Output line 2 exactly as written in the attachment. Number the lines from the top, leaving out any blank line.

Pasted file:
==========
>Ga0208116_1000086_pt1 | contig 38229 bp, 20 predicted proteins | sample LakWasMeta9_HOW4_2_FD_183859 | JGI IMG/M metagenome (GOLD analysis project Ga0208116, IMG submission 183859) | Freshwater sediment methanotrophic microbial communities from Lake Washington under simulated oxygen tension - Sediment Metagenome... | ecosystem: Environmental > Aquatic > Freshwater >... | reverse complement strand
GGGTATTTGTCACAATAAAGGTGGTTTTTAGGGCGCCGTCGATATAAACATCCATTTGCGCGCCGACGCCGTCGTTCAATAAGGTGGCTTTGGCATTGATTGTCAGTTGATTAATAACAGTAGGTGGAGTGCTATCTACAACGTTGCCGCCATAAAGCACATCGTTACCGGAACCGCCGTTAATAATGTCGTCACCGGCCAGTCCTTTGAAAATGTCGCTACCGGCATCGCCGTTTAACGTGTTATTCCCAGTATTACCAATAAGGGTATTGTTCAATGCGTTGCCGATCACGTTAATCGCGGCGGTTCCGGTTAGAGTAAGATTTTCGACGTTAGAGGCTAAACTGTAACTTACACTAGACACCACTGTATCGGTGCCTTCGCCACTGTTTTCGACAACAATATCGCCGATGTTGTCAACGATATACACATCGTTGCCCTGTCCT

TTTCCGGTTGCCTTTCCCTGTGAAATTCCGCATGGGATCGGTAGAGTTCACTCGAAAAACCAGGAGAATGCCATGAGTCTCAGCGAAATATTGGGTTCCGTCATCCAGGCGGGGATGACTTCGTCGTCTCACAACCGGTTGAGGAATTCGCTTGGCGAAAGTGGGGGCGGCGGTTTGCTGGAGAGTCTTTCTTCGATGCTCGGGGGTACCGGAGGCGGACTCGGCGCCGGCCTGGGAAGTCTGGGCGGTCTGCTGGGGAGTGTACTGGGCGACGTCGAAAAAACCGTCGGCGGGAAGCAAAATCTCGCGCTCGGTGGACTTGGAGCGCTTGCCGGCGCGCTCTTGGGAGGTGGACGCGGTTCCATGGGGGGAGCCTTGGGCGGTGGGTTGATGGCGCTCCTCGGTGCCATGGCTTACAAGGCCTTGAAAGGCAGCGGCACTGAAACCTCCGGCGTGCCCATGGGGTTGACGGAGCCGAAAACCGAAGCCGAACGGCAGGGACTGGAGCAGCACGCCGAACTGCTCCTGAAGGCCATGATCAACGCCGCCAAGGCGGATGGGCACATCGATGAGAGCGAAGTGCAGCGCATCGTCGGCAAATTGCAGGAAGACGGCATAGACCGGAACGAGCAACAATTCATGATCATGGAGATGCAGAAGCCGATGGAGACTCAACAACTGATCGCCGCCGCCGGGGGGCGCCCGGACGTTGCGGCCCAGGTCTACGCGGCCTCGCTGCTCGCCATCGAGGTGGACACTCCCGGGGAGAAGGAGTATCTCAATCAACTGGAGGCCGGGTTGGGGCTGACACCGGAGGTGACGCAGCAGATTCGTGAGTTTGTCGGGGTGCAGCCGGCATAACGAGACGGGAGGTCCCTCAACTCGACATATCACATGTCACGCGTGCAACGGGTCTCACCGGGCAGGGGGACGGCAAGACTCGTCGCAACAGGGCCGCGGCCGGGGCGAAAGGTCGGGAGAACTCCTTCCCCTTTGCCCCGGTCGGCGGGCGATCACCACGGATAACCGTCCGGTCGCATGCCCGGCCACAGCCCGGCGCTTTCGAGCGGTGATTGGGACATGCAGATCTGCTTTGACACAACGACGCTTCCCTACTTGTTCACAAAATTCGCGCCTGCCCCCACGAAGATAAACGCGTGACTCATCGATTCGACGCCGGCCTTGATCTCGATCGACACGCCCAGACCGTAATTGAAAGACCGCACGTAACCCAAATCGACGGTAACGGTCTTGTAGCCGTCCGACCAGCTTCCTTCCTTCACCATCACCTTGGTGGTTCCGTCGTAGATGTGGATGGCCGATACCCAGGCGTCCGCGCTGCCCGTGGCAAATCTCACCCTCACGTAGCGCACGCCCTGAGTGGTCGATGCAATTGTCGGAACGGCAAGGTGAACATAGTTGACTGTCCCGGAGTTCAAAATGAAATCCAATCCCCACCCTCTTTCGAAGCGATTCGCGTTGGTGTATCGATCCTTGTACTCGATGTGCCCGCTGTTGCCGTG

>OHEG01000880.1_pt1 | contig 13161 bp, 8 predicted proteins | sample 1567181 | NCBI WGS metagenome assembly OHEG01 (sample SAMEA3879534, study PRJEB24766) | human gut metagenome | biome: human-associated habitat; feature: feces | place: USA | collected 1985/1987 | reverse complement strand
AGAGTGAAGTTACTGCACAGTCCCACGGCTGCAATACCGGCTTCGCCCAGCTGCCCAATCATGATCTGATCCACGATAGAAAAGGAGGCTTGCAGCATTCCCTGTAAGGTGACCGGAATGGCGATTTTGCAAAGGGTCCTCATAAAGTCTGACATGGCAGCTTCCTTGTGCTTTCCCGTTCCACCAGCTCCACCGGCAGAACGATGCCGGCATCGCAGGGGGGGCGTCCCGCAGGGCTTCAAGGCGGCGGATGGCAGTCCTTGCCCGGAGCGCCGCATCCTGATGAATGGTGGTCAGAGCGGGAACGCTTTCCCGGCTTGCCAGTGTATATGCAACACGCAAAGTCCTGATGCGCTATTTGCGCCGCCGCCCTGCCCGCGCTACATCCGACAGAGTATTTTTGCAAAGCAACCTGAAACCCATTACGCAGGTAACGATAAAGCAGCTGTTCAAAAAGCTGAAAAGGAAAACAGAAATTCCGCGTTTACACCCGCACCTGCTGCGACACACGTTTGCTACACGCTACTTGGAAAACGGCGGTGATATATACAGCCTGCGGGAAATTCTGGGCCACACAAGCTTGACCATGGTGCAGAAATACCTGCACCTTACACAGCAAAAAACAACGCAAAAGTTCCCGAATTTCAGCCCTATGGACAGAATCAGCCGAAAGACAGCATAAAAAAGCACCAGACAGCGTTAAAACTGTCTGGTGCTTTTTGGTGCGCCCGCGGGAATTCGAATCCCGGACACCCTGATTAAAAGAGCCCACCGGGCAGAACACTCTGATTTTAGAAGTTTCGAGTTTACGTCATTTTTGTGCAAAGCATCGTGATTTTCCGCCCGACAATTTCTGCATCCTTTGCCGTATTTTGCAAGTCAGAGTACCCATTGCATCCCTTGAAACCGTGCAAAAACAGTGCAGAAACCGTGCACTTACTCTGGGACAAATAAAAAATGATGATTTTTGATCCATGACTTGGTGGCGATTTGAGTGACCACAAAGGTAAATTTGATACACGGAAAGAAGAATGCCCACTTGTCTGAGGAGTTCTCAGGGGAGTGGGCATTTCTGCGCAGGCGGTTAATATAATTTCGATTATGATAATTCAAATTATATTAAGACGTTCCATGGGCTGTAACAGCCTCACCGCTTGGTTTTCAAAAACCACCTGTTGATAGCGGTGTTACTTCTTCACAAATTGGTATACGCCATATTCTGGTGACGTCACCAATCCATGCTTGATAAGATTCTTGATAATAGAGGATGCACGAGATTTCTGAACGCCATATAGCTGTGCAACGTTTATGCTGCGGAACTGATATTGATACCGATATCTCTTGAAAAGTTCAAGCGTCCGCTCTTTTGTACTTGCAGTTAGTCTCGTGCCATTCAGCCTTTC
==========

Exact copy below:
GGGTATTTGTCACAATAAAGGTGGTTTTTAGGGCGCCGTCGATATAAACATCCATTTGCGCGCCGACGCCGTCGTTCAATAAGGTGGCTTTGGCATTGATTGTCAGTTGATTAATAACAGTAGGTGGAGTGCTATCTACAACGTTGCCGCCATAAAGCACATCGTTACCGGAACCGCCGTTAATAATGTCGTCACCGGCCAGTCCTTTGAAAATGTCGCTACCGGCATCGCCGTTTAACGTGTTATTCCCAGTATTACCAATAAGGGTATTGTTCAATGCGTTGCCGATCACGTTAATCGCGGCGGTTCCGGTTAGAGTAAGATTTTCGACGTTAGAGGCTAAACTGTAACTTACACTAGACACCACTGTATCGGTGCCTTCGCCACTGTTTTCGACAACAATATCGCCGATGTTGTCAACGATATACACATCGTTGCCCTGTCCT